A plant that has just produced a crown that is just about to bloom, pick it! Crowns are the sweetest part of the plant. The flowers are edible and pretty sweet but the green base can be very bitter, so it is important to separate the flower from the green base. 


Roots are a little more difficult to harvest but can be used as a replacement for your morning cup of coffee.

Harvesting the root in the spring provides you with the most nutrition as the plant stores its minerals and vitamins in the root during the cold months and is found abundantly in the root in the spring.


To harvest the tops of dandelions use a knife to slice the plant a few inches below the top of the root. This will keep the leaves together in a cluster. Cut the flower just above the green base as the flower is sweet but the green base can be bitter. To harvest the root, use a small shovel to dig down around the deep running root.

Dandelion roots

As true gamekeepers, we need to cherish and even cultivate dandelions not only for our own personal health but for the health of the soil and wildlife. Many wildlife will utilize dandelions to help with sickness and to eliminate toxins. Dandelions have a strong deep taproot thus breaks up compacted soil and makes great pathways and perfect soil for earthworms. Dandelion root pulls up nutrients locked deep in the subsoil into its leaves.

Dandelion coffee recipes

Option 1

  1. Once you’ve dug up a fair-sized pile of dandelion roots, wash them in the sink or in a bucket of water. They’ll be full of dirt, so you’ll likely have to scrub them a few times to get all the dirt off.
  2. While you’re washing, preheat your oven to 250 degrees.
  3. Once the roots are clean, chop them into small chunks. Then put them in a bowl of water and scrub them one more time.
  4. Place the roots on a cookie sheet and put them in the oven to dry. Leave the oven door open slightly to let moisture escape. You’ll want to stir them frequently to make sure they’re drying evenly and they don’t burn. The drying process will take at least two hours. As the roots dry, they’ll shrink and turn to a pretty brown color.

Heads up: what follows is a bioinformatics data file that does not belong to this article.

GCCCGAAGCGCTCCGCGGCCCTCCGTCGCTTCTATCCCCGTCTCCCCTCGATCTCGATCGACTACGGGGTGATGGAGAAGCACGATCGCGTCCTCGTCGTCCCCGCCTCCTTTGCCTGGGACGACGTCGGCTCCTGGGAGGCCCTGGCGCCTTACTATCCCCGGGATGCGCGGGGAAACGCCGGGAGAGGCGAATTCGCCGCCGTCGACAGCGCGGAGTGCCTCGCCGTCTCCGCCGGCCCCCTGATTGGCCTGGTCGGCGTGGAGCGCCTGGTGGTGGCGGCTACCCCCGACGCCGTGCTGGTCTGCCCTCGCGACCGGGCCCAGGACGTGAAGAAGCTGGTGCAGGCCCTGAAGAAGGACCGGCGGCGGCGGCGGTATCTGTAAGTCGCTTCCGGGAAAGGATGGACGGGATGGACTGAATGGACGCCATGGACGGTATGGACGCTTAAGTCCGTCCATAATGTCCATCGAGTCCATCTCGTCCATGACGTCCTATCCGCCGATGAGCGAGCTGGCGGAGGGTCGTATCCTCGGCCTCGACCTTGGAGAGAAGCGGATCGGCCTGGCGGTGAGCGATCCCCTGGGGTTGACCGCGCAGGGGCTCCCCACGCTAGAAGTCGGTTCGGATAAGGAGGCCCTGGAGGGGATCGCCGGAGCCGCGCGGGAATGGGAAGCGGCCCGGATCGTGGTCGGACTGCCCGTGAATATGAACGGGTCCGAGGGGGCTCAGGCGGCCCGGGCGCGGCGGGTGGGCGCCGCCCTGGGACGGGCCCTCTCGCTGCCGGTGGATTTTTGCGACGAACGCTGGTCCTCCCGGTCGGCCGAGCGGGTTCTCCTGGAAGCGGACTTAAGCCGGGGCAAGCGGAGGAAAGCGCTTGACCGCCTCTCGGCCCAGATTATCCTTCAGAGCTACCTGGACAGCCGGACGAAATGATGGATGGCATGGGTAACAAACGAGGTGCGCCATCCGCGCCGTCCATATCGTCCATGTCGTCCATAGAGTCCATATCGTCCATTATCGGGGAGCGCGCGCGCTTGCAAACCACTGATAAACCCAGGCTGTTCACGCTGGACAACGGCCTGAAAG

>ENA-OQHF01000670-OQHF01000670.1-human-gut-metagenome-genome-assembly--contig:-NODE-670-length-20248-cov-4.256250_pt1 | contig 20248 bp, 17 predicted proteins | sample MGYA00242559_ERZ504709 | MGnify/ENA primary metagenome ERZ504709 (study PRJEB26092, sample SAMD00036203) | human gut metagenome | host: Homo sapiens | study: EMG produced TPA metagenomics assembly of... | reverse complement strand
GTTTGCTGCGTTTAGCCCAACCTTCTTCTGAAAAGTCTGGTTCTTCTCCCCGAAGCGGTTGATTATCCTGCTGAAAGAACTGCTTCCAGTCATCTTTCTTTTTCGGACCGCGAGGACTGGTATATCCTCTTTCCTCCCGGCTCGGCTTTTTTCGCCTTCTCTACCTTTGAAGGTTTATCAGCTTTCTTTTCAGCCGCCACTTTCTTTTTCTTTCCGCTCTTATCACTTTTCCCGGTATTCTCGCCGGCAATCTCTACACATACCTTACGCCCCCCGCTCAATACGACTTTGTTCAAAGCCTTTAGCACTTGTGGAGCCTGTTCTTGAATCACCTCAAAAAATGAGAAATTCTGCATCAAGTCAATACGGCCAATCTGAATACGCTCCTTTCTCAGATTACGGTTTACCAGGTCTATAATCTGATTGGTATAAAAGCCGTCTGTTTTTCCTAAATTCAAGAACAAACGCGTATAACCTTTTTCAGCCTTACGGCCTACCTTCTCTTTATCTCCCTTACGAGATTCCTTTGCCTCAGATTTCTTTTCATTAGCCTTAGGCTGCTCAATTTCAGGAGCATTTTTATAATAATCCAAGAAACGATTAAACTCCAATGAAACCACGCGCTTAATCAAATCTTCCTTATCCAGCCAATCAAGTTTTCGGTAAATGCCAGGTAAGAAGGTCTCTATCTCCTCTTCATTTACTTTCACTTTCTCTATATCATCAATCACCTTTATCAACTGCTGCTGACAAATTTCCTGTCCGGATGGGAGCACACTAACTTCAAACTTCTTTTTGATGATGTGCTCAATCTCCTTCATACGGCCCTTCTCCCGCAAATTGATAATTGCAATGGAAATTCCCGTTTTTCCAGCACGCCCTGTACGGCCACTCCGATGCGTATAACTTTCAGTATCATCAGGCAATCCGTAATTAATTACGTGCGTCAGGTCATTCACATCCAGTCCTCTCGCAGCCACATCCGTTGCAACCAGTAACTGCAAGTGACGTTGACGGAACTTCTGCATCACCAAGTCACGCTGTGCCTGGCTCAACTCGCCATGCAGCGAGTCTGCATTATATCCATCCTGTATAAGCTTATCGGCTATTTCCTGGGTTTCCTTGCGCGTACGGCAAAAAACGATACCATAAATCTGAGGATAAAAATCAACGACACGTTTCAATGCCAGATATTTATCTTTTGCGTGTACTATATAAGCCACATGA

5. Once the roots are roasted, let them cool completely. Then, store them in a sealed glass mason jar.

To make the coffee, use 1 teaspoon of roots for every cup of water. You can put them in the coffee pot or put them in a tea infuser and add boiling water. In my opinion, adding hot milk takes away the slight bitterness and makes for a truly wonderful cup of dandelion coffee!

Option 2

  1. Using a small shovel dig up the long tuber and after washing the dirt off, just chop them into thin slices like a carrot. Dehydrate the root for about an hour. (You can skip this step if you do not have a dehydrator.)
  2. Chop the dandelion into small pieces and spread evenly on a baking sheet. 
  3. Bake for 30 minutes at 400 degrees. Keep an eye on them as they should get brown and dried but not burn.
  4. Let cool and then grind into a powder.
  5. Spread the powder on the baking sheet and bake for 5 minutes at 350 degrees.

To make the coffee, place 6 tablespoons of grinds into 500 ml of boiling water. Let steep for 30 minutes. Strain or use a french press. Add a dollop of ghee or a spoonful of coconut oil.

It is caffeine free and contains more antioxidants and nutrients than regular coffee. It is bitterer than coffee tasting similar to a New Orleans style chicory coffee.